• heavy periods,
  • constipation,
  • lack of energy and fatigue,
  • tender and lumpy breasts,
  • irritability and mood swings, and
  • pain during intercourse (mostly due to vaginal dryness).

What you can do to help

Evening primrose oil, linseed oil and vitamin B complex (50 mg daily) and zinc (15 mg daily) will assist with skin problems.

Magnesium is helpful for insomnia and other sleep problems. Take 200 mg daily.

Take magnesium and vitamin B complex for anxiety and irritability.

Vitamin E, linseed oil, acidophilus and vitamin B complex will help with lumpy and tender breasts.

Vitamin C 500 to 1,000 mg per day can be useful for constipation.

Coenzyme Q10 will be useful for the lack of energy and fatigue (check that you are not anemic if you are lacking in energy).

Vitamins C and E will assist with headaches and migraines associated with menopause.

Vitamin C will help regulate heavy periods, when combined with bioflavonoids. Vitamin A (about 1,000 IUs) zinc, iron and vitamin B complex will also help with heavy menstrual bleeding.

Selenium, as part of a good antioxidant, may help to reduce the hot flushes and night sweats, as will vitamin C which is more effective than HRT (hormone replacement therapy) in dealing with these symptoms.

Zinc, vitamin C (500 g per day) vitamin E (200 IUs per day) and magnesium will help with painful menstrual periods.

Herbal remedies for menopause

A useful herbal mixture which will help the body to adapt to the changes, reducing the severity of hot flushes and their frequency is as follows:

  • 2 parts chasteberry
  • 2 parts wild yam
  • 1 part black cohosh
  • 1 part golden seal
  • 1 part life root
  • 1 part oats
  • 1 part St John's wort.

Use meadowsweet in the place of St John's wort if heart palpitations, high blood pressure or tension are present.

In cases of associated anxiety or depression, skullcap or valerian may also be added to the mixture described.

Combine the ingredients. Take 1 teaspoon of the herb blend and place into a suitable sized saucepan and pour on one cup of boiling water. Allow this to stand for 10-15 minutes. Strain out the herbs. Drink a cup of this tea three times per day.

The following tea has several phytoestrogen rich ingredients that can also help to control hot flushes in menopausal women.

  • 1 part fenugreek seeds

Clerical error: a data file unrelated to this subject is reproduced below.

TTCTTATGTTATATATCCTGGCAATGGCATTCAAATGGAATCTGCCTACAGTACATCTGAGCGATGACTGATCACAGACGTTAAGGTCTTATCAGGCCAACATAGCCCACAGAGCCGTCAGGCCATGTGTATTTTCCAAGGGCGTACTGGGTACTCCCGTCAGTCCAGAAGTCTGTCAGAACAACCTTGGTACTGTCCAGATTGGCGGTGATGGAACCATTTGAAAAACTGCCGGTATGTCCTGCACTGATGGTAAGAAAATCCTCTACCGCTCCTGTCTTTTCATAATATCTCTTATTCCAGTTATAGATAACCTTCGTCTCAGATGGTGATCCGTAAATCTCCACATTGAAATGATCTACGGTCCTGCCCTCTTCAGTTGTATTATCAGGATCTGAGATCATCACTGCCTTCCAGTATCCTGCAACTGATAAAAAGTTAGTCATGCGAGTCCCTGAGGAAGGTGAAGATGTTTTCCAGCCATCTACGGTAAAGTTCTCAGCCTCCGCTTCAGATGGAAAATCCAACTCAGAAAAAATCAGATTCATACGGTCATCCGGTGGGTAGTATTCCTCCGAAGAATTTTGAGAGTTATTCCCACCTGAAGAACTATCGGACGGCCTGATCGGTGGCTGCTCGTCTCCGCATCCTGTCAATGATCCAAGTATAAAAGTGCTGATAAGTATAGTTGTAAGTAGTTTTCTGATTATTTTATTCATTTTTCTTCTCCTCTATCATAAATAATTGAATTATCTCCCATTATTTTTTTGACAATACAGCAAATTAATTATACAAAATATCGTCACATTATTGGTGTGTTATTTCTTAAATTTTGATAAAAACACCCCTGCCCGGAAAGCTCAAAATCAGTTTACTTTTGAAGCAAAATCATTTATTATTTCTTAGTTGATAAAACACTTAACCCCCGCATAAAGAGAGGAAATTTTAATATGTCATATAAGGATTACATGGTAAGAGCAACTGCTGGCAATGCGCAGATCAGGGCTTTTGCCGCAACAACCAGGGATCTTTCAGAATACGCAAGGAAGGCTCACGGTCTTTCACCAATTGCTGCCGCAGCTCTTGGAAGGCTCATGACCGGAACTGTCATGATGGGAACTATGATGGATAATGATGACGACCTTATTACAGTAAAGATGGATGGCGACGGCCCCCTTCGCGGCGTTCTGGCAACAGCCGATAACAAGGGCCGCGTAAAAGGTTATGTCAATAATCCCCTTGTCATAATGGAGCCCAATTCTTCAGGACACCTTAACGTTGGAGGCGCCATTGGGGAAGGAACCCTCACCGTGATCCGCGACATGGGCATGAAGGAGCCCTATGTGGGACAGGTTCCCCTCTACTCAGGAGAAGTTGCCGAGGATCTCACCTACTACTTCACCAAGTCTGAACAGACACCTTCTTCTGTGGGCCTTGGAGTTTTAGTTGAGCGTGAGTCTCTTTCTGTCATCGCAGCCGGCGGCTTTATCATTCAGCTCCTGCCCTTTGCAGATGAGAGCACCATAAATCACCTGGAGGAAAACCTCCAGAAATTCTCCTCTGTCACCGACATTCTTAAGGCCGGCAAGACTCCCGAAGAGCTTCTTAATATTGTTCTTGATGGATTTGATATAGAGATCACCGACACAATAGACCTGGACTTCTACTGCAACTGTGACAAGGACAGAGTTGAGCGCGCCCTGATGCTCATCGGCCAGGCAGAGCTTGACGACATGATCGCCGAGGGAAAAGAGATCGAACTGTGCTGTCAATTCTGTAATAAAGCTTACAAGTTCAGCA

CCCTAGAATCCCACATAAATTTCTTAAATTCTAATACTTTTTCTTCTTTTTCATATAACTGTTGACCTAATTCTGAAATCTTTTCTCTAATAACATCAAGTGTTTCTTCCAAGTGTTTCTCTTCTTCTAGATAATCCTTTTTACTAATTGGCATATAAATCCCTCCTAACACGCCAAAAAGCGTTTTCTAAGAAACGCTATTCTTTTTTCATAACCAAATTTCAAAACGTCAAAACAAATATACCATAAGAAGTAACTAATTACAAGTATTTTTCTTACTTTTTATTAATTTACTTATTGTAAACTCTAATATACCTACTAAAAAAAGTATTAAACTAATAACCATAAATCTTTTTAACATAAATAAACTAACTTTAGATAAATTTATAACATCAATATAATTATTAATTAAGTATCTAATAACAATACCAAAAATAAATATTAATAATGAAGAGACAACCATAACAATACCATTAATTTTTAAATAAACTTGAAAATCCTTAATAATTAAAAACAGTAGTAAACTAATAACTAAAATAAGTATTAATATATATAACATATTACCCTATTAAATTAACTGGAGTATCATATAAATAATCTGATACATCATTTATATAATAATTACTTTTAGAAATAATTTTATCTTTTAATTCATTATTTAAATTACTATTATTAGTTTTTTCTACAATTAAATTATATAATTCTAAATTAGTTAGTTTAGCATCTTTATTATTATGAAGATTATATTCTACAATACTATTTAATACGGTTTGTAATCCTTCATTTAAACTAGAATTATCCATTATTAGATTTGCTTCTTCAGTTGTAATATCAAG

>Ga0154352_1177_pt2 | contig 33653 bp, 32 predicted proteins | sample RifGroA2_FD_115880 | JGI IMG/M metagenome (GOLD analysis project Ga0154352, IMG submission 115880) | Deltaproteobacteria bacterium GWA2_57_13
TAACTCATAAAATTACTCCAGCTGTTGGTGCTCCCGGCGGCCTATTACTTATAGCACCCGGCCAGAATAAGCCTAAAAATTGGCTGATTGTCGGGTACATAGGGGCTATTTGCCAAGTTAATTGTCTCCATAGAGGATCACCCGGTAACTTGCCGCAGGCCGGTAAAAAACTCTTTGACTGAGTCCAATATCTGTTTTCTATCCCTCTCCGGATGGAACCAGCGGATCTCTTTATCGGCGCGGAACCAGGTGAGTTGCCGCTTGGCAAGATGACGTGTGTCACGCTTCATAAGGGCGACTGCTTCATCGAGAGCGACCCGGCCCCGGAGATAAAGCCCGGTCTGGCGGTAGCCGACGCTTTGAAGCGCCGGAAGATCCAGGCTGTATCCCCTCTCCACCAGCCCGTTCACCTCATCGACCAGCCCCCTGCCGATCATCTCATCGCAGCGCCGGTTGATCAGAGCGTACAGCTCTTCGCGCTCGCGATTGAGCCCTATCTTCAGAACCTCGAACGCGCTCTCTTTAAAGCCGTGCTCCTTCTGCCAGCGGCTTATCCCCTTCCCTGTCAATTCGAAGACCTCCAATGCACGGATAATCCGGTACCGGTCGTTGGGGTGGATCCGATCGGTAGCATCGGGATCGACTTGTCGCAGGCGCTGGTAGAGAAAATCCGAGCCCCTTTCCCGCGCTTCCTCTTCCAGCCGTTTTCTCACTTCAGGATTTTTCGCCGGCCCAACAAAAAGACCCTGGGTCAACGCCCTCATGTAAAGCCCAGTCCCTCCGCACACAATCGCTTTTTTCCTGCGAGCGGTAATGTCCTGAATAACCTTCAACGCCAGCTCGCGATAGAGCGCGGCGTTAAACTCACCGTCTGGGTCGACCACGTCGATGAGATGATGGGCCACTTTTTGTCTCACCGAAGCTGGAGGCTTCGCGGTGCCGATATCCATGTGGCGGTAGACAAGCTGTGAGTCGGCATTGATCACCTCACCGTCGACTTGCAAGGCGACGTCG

• 2 parts powdered licorice root
  • 2 parts powdered fava bean
  • 1 part powdered soybeans
  • 1 part kudzu root
  • 1 part red clover flowers
  • Anise
  • fennel
  • 1 quart water
  • lemon
  • stevia (to sweeten)

In a small bowl add the fenugreek, licorice, fava beans, soybeans, kudzu and red clover. Add anise and fennel to taste. Add the water and bring to the boil then turn down the heat and simmer for 10-20 minutes, stirring occasionally. Strain out the herbs and add lemon and stevia as desired. Allow the tea to cool and then drink up to three cups per day.

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Male reproductive system

We will keep this section simple and concentrate on the most significant area of concern for many men.

Prostate enlargement and prostatitis

The prostate is the small sex gland that surrounds the urethra, the tube that carries urine expelled from the bladder. The prostate gland makes some of the fluid in semen. Benign prostatic hypertrophy (BPH or BPE) or enlarged prostate is a non-cancerous growth that causes the flow of urine to be obstructed.

Prostatitis is the inflammation of the prostate gland and commonly occurs after a urinary tract infection has spread to the prostate gland. The symptoms include:

  • a frequent urge to urinate,
  • difficulty in urinating, and
  • pain around the base of the penis.

What you can do to help

Correct some of the commonest nutritional causes of prostate conditions, which include:

  • deficiencies of essential fatty acids,
  • a toxic overload, and
  • a zinc deficiency.

A decrease in zinc is implicated in prostatic abnormalities. It is recommended that you take zinc at 15 mg per day and selenium as a part of a good antioxidant supplement. This will assist in the reduction of cadmium levels which have been found to be high in many cases of prostate abnormalities.

Take 500 mg of fish oil and 500mg of evening primrose oil per day for prostate enlargement.

Herbal remedies for prostate gland

The herb saw palmetto has been shown to inhibit the process that encourages the enlargement of the prostate.

For prostatitis the following herbal mixture should be considered. The herb saw palmetto should be added to the mix if there is any prostate enlargement.

  • 1 part bearberry
  • 1 part couchgrass
  • 1 part echinacea
  • 1 part horsetail
  • 1 part hydrangea

Combine the ingredients. Take 1 teaspoon of the herb blend and place into a suitable sized saucepan and pour on one cup of boiling water. Allow this to stand for 10-15 minutes. Strain out the herbs. Drink a cup of this tea three times per day.

Be sure to have prostate problems investigated by your doctor and have regular examinations after age 50 to help detect any early signs of developing prostate cancer, which is far too common.

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References

Duke, J. A. 2000, Anti-aging Prescriptions. Rodale.

Hoffmann, D. 2000, The New Holistic Herbal. Element Pub.

McIntyre, A. 1995, The Complete Women's Herbal. Henry Holt Reference Books

Mills, S. Y. 1989, The A-Z of Modern Herbalism: A Comprehensive Guide to Practical Herbal Therapy. Thorson.

Shaw, N. 2002, Herbalism. Element

Tyler, Y. E. 1993, The Honest Herbal: A Sensible Guide to the Use of Herbs and Related Remedies. Haworth.

Woodward, P. 2003, Grow Your Own Herbal Remedies. Hyland House.